The Fabulous Wunz, they were hot, too. They put that little record out, that “If I Cry,” and oh man. They were stars. ‘Cause there was only, like, two radio stations, and they played their record on there. They were actually stars in town.
I also played with that band for a short time, maybe about a year. I think it was probably 1967, 1968, something like that. When I played for them, we opened for Tommy James and the Shondells, Jay & the Techniques, and some other big name national acts. And I can remember sitting down in Greenville, after we had just finished playing, opening for Tommy James and the Shondells. And their lawyer and their manager came up and approached me, and said “We’d like to sign you guys. Because we think you guys have got something going here.” But the bass player [Coleman Ramsey] wanted to get married and stay in Asheville. And that was that. [Laughs.] I don’t think he realized that these guys were serious!
Coleman Ramsey, he passed away. He called me two weeks before he had a heart attack. He was living in Myrtle Beach. And I hadn’t talked to him in, man… probably since the Wunz broke up. We had a nice reminiceful night that night, saying “What if? What if we would have signed the papers?” It was definitely an opportunity missed.
I have a twin brother [Mike Stewart], and he was in a band called the Shaydz. I played trumpet for those guys. Because back then, the Shaydz was the only band in town that had a horn section. They were a great band, I tell you, man. Richard Perkins was the guitar player. And Richard Perkins son, Justin, he plays with Toubab Krewe. [Laughs.] That’s pretty cool, man, that’s pretty cool.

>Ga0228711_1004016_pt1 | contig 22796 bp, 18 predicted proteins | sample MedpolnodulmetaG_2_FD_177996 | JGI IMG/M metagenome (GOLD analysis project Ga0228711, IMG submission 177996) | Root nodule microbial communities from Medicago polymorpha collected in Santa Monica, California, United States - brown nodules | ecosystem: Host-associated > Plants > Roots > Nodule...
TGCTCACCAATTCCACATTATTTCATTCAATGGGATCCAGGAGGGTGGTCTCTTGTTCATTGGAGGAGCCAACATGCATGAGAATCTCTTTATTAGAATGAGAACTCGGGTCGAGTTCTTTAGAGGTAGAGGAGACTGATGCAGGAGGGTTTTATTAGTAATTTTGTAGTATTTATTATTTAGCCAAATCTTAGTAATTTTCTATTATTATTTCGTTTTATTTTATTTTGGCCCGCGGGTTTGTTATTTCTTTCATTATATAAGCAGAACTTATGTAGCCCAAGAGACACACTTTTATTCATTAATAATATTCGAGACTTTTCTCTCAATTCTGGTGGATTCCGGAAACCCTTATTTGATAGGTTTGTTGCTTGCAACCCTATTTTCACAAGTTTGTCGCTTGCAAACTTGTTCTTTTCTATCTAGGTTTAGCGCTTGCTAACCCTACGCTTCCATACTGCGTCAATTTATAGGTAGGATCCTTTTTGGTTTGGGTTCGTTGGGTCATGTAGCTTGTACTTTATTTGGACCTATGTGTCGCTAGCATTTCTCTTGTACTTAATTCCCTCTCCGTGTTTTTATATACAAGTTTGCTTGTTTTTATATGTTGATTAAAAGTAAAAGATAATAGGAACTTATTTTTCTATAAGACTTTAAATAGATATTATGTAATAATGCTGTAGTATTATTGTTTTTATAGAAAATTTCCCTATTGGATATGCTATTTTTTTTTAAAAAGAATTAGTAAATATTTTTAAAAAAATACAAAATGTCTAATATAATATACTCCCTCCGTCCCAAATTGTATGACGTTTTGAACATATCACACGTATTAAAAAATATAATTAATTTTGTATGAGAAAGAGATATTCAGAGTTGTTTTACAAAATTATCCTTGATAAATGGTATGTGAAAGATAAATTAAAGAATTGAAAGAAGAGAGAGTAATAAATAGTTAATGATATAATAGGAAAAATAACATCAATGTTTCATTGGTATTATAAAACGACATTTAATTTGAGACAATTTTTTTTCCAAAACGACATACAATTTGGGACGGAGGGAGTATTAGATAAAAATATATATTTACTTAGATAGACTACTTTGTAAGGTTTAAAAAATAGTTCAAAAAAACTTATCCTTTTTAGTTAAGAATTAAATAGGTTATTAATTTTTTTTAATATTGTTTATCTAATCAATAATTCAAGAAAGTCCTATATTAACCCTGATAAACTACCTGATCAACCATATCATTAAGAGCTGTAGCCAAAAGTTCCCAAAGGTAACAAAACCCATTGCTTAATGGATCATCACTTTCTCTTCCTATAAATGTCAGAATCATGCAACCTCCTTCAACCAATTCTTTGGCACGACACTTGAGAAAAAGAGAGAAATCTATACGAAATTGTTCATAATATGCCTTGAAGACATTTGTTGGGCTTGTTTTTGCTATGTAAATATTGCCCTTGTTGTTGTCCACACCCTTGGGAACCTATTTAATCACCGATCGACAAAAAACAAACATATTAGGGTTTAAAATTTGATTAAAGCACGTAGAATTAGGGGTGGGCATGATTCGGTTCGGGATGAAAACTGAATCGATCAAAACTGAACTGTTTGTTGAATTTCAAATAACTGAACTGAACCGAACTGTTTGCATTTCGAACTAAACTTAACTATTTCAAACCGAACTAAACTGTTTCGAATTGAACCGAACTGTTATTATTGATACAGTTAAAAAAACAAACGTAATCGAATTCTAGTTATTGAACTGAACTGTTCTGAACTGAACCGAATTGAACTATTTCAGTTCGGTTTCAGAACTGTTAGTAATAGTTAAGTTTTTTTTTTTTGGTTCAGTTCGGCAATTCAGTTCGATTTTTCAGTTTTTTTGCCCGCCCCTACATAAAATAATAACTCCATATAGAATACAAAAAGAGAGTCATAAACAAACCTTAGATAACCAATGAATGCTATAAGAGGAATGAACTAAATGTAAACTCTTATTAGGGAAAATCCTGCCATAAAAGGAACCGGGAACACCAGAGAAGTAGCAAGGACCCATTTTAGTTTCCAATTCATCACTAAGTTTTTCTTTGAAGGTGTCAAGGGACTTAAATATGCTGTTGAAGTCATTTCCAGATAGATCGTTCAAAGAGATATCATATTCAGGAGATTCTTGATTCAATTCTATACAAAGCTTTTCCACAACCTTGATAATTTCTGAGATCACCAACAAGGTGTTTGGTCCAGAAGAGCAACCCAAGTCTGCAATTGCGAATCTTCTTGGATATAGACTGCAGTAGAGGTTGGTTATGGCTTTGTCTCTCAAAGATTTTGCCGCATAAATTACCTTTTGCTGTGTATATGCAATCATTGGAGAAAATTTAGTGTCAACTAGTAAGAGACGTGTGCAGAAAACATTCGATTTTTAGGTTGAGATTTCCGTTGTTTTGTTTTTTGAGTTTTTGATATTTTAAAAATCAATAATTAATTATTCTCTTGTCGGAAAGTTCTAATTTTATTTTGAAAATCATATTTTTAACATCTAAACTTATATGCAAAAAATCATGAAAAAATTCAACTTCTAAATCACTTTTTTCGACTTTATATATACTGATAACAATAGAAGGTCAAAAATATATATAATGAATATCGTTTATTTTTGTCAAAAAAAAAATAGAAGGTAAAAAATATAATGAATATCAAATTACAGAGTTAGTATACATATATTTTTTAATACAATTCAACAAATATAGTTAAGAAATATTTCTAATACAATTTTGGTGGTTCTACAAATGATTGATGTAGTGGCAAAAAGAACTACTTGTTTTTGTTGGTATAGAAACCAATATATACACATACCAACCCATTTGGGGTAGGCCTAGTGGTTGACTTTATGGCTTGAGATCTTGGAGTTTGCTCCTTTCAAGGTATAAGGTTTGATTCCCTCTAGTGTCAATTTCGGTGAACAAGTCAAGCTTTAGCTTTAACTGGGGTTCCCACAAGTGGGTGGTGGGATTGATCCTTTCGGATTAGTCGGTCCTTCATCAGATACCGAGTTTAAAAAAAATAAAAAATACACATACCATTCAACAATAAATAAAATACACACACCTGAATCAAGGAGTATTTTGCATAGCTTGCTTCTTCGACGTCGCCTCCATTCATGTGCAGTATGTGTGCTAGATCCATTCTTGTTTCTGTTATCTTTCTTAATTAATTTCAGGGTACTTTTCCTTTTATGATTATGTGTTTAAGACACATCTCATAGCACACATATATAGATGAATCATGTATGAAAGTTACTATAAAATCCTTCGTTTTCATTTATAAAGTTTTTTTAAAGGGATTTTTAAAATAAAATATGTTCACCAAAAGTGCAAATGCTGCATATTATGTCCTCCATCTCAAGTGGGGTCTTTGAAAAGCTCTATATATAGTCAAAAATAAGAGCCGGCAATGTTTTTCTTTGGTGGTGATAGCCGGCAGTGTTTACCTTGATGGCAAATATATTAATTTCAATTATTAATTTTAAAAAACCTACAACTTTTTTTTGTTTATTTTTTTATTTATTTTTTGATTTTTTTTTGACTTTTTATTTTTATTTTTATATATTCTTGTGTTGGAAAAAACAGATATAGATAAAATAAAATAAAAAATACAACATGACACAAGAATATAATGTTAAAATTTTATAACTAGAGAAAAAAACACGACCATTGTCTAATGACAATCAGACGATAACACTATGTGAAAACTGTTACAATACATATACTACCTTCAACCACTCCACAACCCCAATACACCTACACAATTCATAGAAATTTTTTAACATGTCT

The first guy that sang with the Shaydz was a guy by the name of George Hatcher [aka Eddie Holland], and he had the nickname “Butch.” He later went to England and he did very well over there with his own band, the George Hatcher Band. He’s still playing today, they still play around Charlotte. He’s a good singer. And he’s a great frontman. He played with [‘70s Asheville rock band] Flat Rock, too. [Flat Rock also included local ‘60s garage rockers like Bruce McTaggart (the Wunz), Woody Hoyle (the Shaydz), and Danny Keylon (the Centurions).]
Flat Rock, now that was a band that could have made it. They had the material, they had the chops. They had some great original tunes. But they had no management. That’s what the problem was. They could have been as big as anybody, because they were that good.
[Laughs.] Man, I bet you all those guys from the ‘60s wish they still had some of the amps and the vintage equipment that they had back then. Because it would be worth a fortune now.
The End of the Era
Everybody just grew up. A couple of the guys went on to college, and a couple of them got married. I think it was probably 1970. So we were together about six years.
Of course, back in my impetuous youth days—when I was, like, 19 or 20—I hated Asheville. I thought it sucked. So I got a job playing with a band on the road, and I left town and I was gone for about 20 or 30 years. Then I wound up coming back here in 1983, and I fell in love with it again. I remembered how cool it was to be in Asheville, you know? It’s just the best place to grow up, man.
And you know what’s really great? All the bands from back then, we all have kept in touch all these years. And a lot of us are still playing and keeping the tradition alive, you know? I played music all my life, and I’m still playing. We just keep going. It’s a disease, man. [Laughs.]